Minor in Possession (MIP)
Minor in possession (MIP) charges are often the first time an individual has ever been in contact with the police and the court system. To many young individuals, drinking alcohol might not seem like such a big deal, especially considering the frequency in which it occurs, but that does not negate the government’s position on the subject.
MIP is a gross misdemeanor, which means the maximum penalty is 364 days in jail and a $5,000 fine. A conviction will often also include probation and a court ordered class or evaluation.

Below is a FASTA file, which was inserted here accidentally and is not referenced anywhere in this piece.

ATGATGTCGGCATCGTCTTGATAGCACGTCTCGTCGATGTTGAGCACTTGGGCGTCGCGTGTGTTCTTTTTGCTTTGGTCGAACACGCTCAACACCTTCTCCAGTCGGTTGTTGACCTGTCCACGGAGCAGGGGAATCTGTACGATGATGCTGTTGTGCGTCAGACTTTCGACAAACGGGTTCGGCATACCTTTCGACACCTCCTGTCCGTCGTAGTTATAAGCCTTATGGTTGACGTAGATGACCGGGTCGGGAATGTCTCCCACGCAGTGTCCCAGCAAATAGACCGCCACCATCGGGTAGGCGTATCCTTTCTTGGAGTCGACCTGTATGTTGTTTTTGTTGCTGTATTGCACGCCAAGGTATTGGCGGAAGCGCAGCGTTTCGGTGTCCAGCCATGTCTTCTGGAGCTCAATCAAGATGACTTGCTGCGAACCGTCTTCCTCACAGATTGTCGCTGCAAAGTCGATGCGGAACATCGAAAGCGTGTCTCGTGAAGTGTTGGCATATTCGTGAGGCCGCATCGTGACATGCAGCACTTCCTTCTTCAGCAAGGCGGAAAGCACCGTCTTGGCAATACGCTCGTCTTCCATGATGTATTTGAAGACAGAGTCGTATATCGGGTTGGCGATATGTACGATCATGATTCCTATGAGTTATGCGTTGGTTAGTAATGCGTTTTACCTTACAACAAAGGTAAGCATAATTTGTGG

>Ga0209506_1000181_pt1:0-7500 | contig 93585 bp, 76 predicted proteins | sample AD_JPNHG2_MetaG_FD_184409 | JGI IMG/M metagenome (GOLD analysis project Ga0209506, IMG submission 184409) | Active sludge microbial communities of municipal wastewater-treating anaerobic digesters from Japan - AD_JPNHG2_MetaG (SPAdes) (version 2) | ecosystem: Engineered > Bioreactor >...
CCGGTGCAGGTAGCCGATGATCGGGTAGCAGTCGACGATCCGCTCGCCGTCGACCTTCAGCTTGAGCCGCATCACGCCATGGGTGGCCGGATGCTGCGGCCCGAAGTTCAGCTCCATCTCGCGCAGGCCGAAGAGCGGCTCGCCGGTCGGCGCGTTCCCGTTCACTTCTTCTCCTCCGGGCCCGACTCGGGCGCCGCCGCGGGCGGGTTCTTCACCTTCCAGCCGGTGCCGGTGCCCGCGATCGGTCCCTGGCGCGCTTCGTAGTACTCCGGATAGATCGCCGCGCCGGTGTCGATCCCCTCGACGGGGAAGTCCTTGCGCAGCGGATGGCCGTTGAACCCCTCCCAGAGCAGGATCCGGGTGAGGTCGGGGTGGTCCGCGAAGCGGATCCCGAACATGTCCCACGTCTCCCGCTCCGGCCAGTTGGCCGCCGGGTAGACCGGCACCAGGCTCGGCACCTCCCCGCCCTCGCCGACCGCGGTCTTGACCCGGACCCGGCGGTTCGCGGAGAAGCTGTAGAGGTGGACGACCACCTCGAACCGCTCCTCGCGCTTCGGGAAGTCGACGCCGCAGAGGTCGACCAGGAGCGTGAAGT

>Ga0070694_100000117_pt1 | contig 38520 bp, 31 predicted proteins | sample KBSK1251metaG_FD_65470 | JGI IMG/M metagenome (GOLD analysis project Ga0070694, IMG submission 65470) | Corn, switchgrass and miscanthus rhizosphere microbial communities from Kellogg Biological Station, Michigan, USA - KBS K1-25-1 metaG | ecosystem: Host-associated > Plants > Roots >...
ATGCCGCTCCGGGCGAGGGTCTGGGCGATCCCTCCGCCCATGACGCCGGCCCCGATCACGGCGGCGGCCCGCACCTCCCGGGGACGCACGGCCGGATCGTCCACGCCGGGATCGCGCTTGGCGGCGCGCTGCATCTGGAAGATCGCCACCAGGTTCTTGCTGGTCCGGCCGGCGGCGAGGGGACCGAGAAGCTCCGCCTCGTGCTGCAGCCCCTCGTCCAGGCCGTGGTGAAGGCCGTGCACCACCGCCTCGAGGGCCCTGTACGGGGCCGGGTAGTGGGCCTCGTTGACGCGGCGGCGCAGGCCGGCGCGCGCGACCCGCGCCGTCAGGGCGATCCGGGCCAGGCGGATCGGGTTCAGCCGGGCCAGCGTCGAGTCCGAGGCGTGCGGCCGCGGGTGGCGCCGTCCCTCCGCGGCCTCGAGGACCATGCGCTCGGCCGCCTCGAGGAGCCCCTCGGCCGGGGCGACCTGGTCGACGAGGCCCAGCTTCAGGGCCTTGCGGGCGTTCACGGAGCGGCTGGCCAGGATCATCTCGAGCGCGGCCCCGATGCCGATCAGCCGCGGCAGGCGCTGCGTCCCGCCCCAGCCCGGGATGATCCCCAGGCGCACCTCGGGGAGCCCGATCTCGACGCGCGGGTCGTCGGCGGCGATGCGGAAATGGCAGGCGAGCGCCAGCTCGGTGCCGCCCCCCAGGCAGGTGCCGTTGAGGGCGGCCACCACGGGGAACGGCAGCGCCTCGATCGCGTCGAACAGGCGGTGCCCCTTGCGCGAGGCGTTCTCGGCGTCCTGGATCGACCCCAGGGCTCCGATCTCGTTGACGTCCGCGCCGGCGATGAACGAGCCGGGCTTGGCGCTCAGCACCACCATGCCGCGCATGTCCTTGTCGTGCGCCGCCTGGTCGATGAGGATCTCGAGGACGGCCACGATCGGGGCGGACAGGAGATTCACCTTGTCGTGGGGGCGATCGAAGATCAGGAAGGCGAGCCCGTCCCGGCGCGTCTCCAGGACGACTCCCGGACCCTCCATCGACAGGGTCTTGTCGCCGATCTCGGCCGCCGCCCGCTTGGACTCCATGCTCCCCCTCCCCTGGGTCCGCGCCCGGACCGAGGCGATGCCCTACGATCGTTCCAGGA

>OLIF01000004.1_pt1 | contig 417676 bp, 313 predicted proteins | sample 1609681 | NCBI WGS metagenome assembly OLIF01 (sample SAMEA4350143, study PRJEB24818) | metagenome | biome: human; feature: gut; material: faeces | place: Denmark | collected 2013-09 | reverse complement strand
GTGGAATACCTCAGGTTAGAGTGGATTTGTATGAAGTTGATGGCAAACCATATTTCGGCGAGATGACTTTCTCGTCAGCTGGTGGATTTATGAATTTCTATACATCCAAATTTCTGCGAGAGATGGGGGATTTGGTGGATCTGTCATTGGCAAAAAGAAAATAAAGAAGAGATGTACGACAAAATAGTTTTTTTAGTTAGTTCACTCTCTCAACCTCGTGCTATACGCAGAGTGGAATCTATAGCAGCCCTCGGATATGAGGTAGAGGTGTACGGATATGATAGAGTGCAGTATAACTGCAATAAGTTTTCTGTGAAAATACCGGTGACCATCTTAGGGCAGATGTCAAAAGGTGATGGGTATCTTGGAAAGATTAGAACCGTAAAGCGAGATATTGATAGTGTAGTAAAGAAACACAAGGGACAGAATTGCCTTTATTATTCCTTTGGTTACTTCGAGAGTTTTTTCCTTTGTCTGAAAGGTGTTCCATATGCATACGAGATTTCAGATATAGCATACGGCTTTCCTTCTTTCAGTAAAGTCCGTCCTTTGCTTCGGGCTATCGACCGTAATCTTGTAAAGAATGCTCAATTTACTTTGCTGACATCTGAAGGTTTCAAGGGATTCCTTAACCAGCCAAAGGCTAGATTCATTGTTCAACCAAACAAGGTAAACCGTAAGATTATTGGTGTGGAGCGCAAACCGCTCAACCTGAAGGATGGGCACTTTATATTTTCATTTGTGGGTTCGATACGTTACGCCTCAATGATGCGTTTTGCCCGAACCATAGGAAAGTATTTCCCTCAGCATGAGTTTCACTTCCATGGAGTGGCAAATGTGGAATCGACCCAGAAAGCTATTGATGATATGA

What can be confusing to people is the government’s loose interpretation of “possess.” If you smell like alcohol and you appear to be impacted by it, then that is sufficient to prove possession. Or if you smell like alcohol and you are close to an open alcohol container, then you can also be classified as in possession.
Frequently, many minors will receive MIP charges at the same time because they were all caught at the same time – such as at parties, at camp sites, or all piled into the same car. When it comes to MIPs, there is no safety in numbers. Instead, you are drawing attention to yourself when congregating with a large group of other teenagers.